According to the ANP, age represents a considerable criterion for decommissioning
About 40% of the 158 offshore production platforms in Brazil are over 25 years old – a considerable criterion for decommissioning, according to the ANP. The numbers were presented by the agency’s Superintendent of Operational Safety, Marcelo Mafra, during Rio Oil and Gas 2018.
Most of these units are concentrated in shallow and intermediate waters of basins such as Campos, Ceará and Sergipe-Alagoas. The most common type are jack-ups.
Among the decommissioning projects currently under analysis by the ANP are the P-7, P-12, P-15, P-33 and FPSOs Rio de Janeiro and Piranema platforms. In the list of already approved are FPSO Brazil, Marlim Sul and Cação.
The ANP plans to launch this year the draft resolution that will regulate decommissioning activities. Among the proposals is the requirement to present the plan between three and five years before the execution of the project to the ANP to ensure predictability.
According to Mafra, the total removal of the platform and underwater structures will be the standard condition, but partial removal or non-removal will be accepted if duly justified.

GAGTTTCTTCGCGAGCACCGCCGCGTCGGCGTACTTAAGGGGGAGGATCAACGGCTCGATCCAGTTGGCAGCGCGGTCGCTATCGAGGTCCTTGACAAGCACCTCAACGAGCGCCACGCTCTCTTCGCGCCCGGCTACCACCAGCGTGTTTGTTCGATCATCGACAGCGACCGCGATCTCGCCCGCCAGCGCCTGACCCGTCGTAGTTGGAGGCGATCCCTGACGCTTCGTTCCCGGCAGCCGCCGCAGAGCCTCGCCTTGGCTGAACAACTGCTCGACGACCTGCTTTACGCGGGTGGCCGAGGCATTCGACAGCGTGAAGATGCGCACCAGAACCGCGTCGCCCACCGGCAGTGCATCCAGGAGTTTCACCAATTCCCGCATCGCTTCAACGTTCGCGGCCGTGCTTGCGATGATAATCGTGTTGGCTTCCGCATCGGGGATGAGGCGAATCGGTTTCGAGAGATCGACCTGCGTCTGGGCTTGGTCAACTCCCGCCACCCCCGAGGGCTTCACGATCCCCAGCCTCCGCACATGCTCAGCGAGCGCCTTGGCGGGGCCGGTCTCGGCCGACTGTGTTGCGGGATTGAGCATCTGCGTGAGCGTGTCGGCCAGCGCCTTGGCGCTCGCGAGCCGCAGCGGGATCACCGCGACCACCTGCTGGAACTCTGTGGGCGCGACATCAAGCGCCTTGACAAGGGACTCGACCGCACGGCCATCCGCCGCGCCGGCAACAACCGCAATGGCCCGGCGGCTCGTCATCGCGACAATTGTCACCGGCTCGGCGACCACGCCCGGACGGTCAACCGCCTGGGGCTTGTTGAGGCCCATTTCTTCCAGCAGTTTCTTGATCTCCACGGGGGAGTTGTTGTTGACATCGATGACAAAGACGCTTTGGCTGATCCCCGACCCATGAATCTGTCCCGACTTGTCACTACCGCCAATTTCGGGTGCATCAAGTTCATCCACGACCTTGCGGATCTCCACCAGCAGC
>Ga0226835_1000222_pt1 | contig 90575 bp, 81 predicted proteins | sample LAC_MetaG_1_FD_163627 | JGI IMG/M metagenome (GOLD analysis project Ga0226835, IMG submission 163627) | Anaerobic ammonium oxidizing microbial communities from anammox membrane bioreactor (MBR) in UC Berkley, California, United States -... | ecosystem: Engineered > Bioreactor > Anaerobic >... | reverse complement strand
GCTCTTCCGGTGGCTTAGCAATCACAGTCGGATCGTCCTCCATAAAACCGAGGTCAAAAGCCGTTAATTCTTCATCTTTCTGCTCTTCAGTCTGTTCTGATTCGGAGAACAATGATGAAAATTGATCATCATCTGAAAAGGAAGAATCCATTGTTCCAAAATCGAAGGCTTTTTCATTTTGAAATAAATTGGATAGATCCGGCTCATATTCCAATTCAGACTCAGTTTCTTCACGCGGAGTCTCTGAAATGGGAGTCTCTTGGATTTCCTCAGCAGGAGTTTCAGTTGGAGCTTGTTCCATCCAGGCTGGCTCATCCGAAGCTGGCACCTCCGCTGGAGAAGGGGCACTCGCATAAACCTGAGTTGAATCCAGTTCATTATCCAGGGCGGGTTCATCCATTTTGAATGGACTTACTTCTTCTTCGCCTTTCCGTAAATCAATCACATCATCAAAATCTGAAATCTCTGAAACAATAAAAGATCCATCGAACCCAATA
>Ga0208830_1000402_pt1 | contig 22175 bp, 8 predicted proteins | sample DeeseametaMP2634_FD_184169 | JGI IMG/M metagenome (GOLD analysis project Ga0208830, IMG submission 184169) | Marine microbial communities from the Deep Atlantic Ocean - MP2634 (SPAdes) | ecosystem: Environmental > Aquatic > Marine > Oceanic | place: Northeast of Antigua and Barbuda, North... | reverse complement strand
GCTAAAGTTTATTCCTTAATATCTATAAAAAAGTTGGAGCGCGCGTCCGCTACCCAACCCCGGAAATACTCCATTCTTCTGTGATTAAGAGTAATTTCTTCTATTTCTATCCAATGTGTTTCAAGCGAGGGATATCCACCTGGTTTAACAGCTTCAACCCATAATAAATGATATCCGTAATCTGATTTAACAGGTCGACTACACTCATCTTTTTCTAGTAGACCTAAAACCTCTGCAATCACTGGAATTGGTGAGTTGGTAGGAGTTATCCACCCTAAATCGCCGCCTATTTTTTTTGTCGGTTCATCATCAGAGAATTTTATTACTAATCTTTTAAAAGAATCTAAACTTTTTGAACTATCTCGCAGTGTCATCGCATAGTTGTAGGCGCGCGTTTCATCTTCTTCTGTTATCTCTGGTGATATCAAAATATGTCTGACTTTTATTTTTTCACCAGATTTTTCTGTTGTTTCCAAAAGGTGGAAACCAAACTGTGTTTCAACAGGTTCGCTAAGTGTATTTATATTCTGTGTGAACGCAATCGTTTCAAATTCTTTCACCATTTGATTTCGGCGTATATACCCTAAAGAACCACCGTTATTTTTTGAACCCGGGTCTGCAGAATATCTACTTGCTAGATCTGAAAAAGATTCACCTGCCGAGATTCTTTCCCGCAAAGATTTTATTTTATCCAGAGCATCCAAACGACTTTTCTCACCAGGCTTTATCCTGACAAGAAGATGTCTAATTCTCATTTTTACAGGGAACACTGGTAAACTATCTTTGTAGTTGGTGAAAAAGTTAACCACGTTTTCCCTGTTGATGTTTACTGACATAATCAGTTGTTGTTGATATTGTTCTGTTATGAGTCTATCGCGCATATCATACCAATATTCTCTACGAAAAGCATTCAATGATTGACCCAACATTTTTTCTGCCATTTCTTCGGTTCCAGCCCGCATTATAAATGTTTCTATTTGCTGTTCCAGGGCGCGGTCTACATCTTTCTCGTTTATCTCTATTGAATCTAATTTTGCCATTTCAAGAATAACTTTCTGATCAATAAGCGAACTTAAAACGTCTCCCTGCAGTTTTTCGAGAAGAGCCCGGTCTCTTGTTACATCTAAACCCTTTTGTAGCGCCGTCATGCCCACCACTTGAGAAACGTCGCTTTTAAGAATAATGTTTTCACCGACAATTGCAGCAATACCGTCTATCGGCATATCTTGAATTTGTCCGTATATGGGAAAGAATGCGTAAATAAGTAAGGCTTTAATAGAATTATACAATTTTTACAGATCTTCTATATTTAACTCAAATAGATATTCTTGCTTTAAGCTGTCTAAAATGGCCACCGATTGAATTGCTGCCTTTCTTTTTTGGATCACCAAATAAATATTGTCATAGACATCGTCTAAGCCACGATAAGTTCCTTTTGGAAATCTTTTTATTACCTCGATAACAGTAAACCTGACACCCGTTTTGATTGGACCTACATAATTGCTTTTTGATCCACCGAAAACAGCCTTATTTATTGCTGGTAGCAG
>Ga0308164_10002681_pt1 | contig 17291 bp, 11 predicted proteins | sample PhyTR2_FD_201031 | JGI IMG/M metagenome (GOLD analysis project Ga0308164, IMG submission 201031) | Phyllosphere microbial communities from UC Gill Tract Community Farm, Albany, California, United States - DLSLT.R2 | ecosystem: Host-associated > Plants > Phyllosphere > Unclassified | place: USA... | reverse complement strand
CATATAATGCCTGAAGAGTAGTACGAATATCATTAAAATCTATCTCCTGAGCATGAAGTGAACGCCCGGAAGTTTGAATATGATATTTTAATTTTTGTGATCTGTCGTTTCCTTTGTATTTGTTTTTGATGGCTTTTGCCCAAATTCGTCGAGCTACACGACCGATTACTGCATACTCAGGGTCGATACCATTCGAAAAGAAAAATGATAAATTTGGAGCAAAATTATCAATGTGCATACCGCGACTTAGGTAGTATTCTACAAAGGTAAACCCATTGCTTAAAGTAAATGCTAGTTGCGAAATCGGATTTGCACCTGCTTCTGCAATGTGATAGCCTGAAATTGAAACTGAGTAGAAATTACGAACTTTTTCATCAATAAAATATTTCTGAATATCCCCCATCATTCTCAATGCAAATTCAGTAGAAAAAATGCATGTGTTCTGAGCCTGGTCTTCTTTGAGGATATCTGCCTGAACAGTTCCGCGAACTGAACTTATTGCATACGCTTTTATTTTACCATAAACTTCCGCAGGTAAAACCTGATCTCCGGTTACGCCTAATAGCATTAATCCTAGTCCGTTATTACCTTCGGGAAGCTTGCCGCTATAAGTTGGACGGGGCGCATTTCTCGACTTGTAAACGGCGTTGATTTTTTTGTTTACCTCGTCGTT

The idea is to have a decommissioning plan approved by the three competent authorities (ANP, Ibama and Navy) in order to rationalize the process.
Decommissioning vs. recovery factor increase
The ANP superintendent said that the focus of the agency is the increase of the recovery factor of the oil fields. The Campos Basin, for example, has an index of only 14%, while the Brazilian average – considered low – is 21%.
“For every 1% increase in the recovery factor adds 1 billion barrels of recoverable oil,” Mafra said.
A Wood Mackenzie study estimates that decommissioning costs in the Campos Basin by 2025, including 32 platforms, amount to $ 8 billion.
“If this amount were invested in revitalization plans, it would be possible to add 230,000 bpd to production in the region, generating $ 3 billion in royalties and 30,000 jobs per year in the period,” estimates Luiz Hayum, the researcher.
Source: Brazil Energy